Release date: July 3, 2008
Cast: Sir Ben Kingsley, Josh Peck, Olivia Thirlby,
Mary-Kate Olsen, Method Man, Aaron Yoo
Remember the days of 60-minute cassette tapes, young summer
love and radio DJs that actually spun records like Biz Markies infamous Just
a Friend or Jazzy Jeff and the Fresh Princes Summertime?
The Wackness will
make you go back; back in time to 1994, New York City and teenage problems that
seemed like weights of the world.
The plot surrounds seemingly unimportant white people in an
overpopulated urban city, its the summer that changed my life genre that we,
both young and old, can relate to.
The Wackness stars
Josh Peck, most famous for the Nickelodeon series Drake and Josh, as recent high school
graduate Luke Shapiro.
Hes the local weed man on his Upper
East Side block and to most of his classmates. Although hes sold to them for
most of their high school years, hes never really made a connection with
anyone, and he feels left out and depressed.
While making a chronic run, he
realizes that a graduation party is ensuing that he was never invited. Hes got no friends, no girl to call his own,
dysfunctional parents constantly at each others throats – and his days are
spent daydreaming about unattainable girls and classic 90s Hip-Hop.
Everything changes this particular summer, when he forms an
unfamiliar bond with his just as depressed physiatrist, Dr. Jeffrey Squires, portrayed by Ben Kingsley. The doctor is also
an outcast and druggie, who ultimately exchanges weed for therapy. During these therapy/smoke out sessions,
Luke and Dr. Squires start to open up, revealing some of the most pivotal
dialogues and riveting discoveries of a pre-millennium teenager and seasoned
The Wackness is
skillfully written and amateur directed by independent filmmaker Jonathan
Levine, who came away with the coveted Audience Favorite award at this years
prestigious Sundance film festival. What Levine lacks in direction, he more
than makes up for in character development and creating the 1994 scenario at
the height of New York Hip Hop, when Tribe Called Quest and Notorious B.I.G.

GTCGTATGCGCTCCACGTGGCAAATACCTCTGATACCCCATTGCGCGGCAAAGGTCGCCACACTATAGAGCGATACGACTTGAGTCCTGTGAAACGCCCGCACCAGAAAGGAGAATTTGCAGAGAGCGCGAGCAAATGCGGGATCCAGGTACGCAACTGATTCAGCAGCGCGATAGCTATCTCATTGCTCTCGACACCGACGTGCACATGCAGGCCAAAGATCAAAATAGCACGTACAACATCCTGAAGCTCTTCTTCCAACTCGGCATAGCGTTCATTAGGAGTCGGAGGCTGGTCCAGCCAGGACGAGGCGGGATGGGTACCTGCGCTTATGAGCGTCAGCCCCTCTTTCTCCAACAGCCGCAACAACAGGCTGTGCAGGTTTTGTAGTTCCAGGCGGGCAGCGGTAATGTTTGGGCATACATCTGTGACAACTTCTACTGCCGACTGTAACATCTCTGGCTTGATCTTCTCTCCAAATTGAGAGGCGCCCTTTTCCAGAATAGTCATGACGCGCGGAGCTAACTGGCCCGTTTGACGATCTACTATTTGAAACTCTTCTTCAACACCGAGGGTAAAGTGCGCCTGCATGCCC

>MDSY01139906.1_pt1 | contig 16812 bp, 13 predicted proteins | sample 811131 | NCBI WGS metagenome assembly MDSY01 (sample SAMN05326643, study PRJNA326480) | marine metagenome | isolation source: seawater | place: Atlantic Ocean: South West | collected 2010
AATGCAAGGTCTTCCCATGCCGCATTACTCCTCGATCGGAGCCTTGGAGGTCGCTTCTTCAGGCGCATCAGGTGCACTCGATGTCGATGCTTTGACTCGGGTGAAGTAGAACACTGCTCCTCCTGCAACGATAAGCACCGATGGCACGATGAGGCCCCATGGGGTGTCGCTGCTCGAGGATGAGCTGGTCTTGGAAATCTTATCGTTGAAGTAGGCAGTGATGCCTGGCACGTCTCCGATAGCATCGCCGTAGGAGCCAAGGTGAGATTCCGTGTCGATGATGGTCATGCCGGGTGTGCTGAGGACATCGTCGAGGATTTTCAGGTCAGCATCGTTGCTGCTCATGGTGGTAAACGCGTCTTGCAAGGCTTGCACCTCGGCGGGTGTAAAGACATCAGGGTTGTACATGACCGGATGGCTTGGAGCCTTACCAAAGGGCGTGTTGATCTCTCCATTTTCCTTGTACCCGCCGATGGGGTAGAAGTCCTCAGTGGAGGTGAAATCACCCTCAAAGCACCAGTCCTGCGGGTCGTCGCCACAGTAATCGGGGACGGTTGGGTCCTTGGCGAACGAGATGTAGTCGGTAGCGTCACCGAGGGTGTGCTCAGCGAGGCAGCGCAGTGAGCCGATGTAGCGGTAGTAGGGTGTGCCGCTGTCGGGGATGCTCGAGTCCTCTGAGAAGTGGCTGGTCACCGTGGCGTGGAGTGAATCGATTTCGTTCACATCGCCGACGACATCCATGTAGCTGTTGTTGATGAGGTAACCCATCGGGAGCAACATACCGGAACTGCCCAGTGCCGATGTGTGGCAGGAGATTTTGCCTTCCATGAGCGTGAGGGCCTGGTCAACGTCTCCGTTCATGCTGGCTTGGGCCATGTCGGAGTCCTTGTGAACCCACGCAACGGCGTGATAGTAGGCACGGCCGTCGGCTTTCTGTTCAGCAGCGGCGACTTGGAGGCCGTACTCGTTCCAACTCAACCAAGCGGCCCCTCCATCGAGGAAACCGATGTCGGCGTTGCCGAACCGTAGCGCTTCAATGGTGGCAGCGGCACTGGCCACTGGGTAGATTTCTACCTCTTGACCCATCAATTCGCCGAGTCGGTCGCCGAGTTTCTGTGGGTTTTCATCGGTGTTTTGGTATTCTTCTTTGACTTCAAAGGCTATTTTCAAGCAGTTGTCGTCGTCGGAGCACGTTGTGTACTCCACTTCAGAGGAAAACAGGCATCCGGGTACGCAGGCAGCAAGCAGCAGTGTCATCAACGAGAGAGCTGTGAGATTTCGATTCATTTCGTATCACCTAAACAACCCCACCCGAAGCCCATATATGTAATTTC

Levine allows the audience to reminisce over a time when
opposite sex crushes were priority and parents just didnt understand. Of
course, in the midst of Lukes awakenings, he falls for the alluring Stephanie (Olivia Thirlby) who just happens to be
Dr. Squires step-daughter. Meanwhile, Dr. Squires unwittingly encourages Luke
to go after his dream girl and by all means, get laid.
For most of the movie, Dr. Squires dispenses questionable
advice, and is smoked out more than an earlier Snoop Dogg video. Ben Kingsleys
performance allows you to connect to this middle-aged man yearning for his
youth. Both he and Luke have more in common than either realizes – being girl
crazy, depressed about how life has unfolded and addicted to the cannabis. Its
the journey of discovery that finds these two unpolished men freakishly
attached to one another, if only for one summer.
Method Man and Mary Kate Olsen make small yet memorable
impressions in the movie, as Lukes Rastafarian
ganja supplier and a strung out Manhattan hippie respectively. Still, Luke and
Dr. Squires are by far the stand-out characters in The Wackness.
This film will probably fall under the radar against the
superhero blockbusters, but its worth the effort to seek out a smaller theatre
to find. Its clever, witty and most importantly, a breath of fresh air. The
plot is simple – love, sex and weed make for the best summers. For an
independent film, The Wackness stands
above the rest.
There is plenty of nostalgia in the film to make
a child of the 90s connect to each line, but we cant expect every generation
to get the point. Thankfully, there are a lot of people who love the era, all
of whom should peep this movie.